The US has announced sanctions on a number of Angolan officials, including Isabel dos Santos, the former head of Sonangol and daughter of former president José Eduardo dos Santos.
The US named Isabel dos Santos “for her involvement in significant corruption by misappropriating public funds for her personal benefit”. The move prevents Isabel dos Santos and her family from visiting the US.
A court ruling in July criticised her efforts to secure a stake in Galp, of which Sonangol disputed the ownership.
The International Consortium of Investigative Journalists (ICIJ) reported substantially on her in 2020, based on the Luanda Leaks.
The US State Department named Isabel dos Santos, but she was not included on the Treasury list of sanctions.
Vinson & Elkins partner Fry Wernick explained the two departments “impose different types of sanctions and their regimes serve different purposes”.
The State Department naming allows the US to deny entry to people involved in corruption. “But as far as I can tell, it is not imposing any additional or financial sanctions per se on these people,” Wernick told Energy Voice.
The travel ban, he said, is in some respects, “a relatively light touch”. Sanctions from the Treasury are more serious as “they effectively deny people and companies the ability to transact with US companies or participate in the US financial system”.
Being placed on a list by the Treasury “likely involves a higher standard of evidence before such action is taken”, he explained.
“These sanctions will give hope to many Angolans and pre-empt Angolan officials from using public funds for their own benefit while many still live in extreme poverty, without access to clean water, education and healthcare services,” said Florindo Chivucute, executive director of US-based Friends of Angola.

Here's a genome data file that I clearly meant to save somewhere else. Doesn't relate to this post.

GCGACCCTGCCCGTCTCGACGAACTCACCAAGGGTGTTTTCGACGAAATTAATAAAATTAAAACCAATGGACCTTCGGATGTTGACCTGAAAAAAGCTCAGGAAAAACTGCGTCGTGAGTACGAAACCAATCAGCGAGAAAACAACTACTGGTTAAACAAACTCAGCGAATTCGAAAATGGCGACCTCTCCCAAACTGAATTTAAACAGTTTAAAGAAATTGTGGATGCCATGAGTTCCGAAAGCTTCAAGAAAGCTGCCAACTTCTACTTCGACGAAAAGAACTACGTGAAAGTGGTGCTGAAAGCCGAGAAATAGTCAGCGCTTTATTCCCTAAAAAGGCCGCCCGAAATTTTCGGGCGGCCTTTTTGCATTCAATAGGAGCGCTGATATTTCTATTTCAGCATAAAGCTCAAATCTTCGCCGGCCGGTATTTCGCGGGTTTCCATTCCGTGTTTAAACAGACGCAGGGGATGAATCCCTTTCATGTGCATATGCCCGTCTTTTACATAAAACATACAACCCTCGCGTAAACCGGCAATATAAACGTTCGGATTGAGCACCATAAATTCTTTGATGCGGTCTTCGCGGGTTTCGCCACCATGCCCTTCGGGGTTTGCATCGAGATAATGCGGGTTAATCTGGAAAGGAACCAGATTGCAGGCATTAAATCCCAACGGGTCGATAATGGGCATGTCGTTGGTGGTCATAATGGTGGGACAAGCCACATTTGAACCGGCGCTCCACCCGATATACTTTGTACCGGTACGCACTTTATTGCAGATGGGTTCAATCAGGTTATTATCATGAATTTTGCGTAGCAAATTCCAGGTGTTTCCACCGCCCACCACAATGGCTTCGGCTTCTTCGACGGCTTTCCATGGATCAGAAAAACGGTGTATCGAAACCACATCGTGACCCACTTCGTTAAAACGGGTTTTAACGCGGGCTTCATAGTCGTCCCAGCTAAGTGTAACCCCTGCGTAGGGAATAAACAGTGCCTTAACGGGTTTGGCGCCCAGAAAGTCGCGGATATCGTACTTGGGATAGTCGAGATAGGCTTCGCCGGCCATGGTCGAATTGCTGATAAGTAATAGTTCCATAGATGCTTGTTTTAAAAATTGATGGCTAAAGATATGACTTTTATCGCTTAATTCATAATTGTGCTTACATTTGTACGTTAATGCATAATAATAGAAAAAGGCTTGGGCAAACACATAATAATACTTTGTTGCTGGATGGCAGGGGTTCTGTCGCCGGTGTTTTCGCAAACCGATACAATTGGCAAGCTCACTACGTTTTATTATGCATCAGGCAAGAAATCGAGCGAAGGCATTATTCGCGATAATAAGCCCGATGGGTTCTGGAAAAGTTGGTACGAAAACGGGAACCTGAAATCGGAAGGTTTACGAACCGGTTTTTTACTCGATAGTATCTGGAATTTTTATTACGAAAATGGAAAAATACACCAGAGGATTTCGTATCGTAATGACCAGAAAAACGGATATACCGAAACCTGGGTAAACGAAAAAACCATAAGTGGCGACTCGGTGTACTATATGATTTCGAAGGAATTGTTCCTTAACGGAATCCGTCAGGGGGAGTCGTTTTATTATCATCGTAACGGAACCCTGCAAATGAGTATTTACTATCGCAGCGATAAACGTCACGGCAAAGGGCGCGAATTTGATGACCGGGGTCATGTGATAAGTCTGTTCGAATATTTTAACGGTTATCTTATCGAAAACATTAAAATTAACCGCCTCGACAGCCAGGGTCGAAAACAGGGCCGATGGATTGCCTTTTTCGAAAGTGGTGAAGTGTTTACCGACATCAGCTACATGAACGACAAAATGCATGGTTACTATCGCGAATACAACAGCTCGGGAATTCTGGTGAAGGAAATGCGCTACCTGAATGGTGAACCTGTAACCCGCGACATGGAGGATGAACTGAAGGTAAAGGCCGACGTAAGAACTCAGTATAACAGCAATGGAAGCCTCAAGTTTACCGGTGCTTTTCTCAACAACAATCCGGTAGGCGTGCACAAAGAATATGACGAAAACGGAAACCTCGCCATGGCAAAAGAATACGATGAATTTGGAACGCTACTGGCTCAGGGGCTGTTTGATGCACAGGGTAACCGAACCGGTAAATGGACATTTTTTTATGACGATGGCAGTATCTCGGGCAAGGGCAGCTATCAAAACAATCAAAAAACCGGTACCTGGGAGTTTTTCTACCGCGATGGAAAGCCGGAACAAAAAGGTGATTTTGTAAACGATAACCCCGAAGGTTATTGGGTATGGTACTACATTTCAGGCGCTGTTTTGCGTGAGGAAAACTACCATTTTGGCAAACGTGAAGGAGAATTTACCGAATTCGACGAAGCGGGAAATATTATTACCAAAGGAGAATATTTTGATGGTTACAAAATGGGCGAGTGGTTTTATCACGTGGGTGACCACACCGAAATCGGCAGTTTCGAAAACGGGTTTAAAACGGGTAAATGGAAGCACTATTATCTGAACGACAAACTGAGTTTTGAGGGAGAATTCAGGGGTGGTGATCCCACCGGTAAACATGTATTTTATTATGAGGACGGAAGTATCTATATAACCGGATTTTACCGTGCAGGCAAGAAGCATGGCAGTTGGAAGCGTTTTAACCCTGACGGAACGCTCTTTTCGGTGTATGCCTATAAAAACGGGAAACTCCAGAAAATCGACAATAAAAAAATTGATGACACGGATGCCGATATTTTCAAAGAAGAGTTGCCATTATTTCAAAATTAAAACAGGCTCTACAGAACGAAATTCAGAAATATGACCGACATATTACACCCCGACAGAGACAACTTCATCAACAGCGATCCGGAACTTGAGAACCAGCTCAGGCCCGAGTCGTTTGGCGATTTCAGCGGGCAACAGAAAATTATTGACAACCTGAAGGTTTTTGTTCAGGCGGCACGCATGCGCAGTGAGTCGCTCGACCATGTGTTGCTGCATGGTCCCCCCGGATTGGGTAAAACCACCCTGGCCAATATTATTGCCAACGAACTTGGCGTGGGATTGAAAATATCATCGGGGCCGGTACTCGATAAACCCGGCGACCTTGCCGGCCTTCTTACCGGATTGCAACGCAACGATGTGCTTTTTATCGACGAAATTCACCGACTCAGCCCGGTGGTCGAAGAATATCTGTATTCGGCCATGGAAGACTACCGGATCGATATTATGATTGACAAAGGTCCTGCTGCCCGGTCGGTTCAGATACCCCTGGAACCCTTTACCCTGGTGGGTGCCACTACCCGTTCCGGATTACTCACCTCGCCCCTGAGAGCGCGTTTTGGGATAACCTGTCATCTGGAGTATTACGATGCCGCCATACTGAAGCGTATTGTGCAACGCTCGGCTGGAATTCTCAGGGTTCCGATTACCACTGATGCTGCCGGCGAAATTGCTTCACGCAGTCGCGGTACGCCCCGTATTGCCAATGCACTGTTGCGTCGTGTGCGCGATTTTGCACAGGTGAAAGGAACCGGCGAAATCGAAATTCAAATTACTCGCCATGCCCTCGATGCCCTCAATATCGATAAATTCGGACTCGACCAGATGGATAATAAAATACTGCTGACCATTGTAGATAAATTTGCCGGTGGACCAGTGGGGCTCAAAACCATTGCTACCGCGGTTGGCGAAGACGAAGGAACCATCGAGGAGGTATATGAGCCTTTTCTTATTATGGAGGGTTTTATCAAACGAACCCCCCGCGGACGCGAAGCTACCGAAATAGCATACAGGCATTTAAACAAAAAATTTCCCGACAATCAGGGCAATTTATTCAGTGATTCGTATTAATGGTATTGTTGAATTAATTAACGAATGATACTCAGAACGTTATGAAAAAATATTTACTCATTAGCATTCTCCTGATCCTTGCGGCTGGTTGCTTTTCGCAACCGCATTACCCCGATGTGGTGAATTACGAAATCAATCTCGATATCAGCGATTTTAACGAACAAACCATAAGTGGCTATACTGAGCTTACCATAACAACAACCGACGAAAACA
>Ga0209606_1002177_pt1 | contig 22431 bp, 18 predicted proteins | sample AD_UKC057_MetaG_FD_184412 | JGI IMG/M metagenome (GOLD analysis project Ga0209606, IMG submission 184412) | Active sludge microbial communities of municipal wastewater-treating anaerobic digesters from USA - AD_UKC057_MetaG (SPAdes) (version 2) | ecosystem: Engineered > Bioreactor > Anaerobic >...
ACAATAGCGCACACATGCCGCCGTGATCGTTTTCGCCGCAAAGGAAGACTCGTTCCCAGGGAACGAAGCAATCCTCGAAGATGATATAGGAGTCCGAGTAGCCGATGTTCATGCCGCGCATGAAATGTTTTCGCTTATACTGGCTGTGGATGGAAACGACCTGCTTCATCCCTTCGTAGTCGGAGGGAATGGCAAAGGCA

US President Joe Biden said this week that corruption threatens the US’ “national security, economic equity, global anti-poverty and development efforts, and democracy itself”. Tackling corruption “can secure a critical advantage for the United States and other democracies”.
Biden was speaking as the US released its Strategy on Countering Corruption. This sees the country modernising its efforts to fight corruption, curbing illicit finance, targeting individuals and supporting multilateral efforts.
The US named a number of people around the world, including Isabel dos Santos, in line with its Global Magnitsky sanctions programme.
Cochan and beyond
It also named other Angolan officials, largely linked to the administration of former president dos Santos. These include Leopoldo Fragoso do Nascimento, known as Dino, the former head of communications, and Manuel Helder Vieira Dias, known as Kopelipa, a former general, for “their involvement in significant corruption through the embezzlement and misappropriation of billions of dollars in state funds for personal benefit”.
The notice went on to name the two men’s wives and children as being specifically designated.
The US government linked the two men to collusion with Sam Pa in misappropriating funding for infrastructure, including through phantom projects. The US named Pa in 2014 for his activities in Zimbabwe.
It also named four companies linked to Dino: Cochan SA, Cochan Holdings LLC, Geni SARL and Geni Novas Tecnologias SA.
Trafigura was previously working in Angola via a venture with Cochan. The trader bought out Dino’s shares in March 2020.
Trafigura has reported that Cochan Holdings’ stake in Puma Energy has been reduced to 3.26%. “Neither Cochan Holdings nor Leopoldino Fragoso do Nascimento have any managerial nor operational input into the business,” the trader told Energy Voice.
Dino and Kopelipa have undergone investigations in Angola. Jornal de Angola reported, in October, that the two men had been linked to China International Fund (CIF). They have handed back various assets to the state, including shares in Biocom, a venture which includes Odebrecht and Sonangol.
Updated at 12:42 pm to clarify Treasury did not name Isabel dos Santos.
Updated at 1:33 pm to clarify Cochan Holdings’ stake in Puma Energy.
Updated at 4:34 pm with comment from Vinson & Elkins Wernick.